Keeping Teen Drivers Safe: How to Eliminate Distracted Driving
Have you ever seen a teen involved or focused on multiple things as they are sending text messages? Cell phones are a must-have accessory for most teens. Unfortunately, the desire to stay connected is so strong for some teens that safety sometimes takes a backseat to staying in touch with friends and family.
According to a Pew Internet & American Life Project report, a quarter of U.S. teens ages 16 to 17 who have cell phones say they text while driving, and almost half of Americans ages 12 to 17 say they’ve been in cars with someone who texted while driving. In the study, teens reported that their parents are often texting too. The consequences of distracted driving can be deadly.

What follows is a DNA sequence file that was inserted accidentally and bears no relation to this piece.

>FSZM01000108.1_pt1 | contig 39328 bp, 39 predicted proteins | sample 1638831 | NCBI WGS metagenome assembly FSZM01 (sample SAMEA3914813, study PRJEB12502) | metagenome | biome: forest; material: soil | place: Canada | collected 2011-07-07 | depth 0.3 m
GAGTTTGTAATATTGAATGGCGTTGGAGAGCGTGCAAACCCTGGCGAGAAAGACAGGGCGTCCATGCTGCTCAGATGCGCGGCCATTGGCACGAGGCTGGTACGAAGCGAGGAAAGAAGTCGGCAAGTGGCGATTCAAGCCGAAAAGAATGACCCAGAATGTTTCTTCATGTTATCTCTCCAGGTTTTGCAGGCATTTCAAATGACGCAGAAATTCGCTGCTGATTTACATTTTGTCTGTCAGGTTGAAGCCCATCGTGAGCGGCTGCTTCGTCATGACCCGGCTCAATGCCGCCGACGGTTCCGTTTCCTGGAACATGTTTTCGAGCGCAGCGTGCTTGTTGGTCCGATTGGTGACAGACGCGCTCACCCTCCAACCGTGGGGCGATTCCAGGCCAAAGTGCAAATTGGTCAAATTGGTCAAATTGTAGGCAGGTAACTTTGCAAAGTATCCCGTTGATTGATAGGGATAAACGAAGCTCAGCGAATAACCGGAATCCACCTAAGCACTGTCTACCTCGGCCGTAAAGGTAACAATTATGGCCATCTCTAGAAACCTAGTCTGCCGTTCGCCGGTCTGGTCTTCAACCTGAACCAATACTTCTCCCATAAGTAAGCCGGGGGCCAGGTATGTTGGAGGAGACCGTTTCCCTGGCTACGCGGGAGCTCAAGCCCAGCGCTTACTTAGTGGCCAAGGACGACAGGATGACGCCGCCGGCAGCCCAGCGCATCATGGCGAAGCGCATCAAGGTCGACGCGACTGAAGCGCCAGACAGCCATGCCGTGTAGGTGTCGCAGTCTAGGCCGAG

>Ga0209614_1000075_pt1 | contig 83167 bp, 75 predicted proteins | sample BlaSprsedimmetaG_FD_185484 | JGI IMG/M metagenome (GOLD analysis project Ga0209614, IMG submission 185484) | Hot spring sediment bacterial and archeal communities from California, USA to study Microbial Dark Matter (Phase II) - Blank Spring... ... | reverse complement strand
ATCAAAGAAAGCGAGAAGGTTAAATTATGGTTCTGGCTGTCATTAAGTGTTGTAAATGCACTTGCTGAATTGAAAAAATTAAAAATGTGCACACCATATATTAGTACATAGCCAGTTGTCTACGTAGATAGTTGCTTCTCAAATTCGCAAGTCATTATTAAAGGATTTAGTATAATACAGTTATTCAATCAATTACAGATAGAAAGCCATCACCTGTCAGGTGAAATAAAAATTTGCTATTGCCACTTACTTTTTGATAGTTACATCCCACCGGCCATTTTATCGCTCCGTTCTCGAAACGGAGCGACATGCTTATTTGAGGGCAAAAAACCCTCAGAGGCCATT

A 2007 study of nearly 1,000 teens from high schools nationwide by the Students Against Destructive Decisions (SADD) and Liberty Mutual Insurance Group revealed that texting while driving is becoming as dangerous as drinking and driving, in terms of inhibiting a teen’s driving abilities.
Currently there is no uniform national ban on texting while driving. However, 23 states and Washington, D.C. ban all cell use by novice drivers, and 21 states, Washington, D.C. and Guam ban texting for all drivers. It is important to discourage teens from texting while behind the wheel.
Oprah Winfrey launched the “No Phone Zone” campaign against distracted driving in January 2010. The Oprah Show created the No Phone Zone pledge where a person agrees to not text while driving; not text and only using hands free calling; or not use their cell phone at all while driving.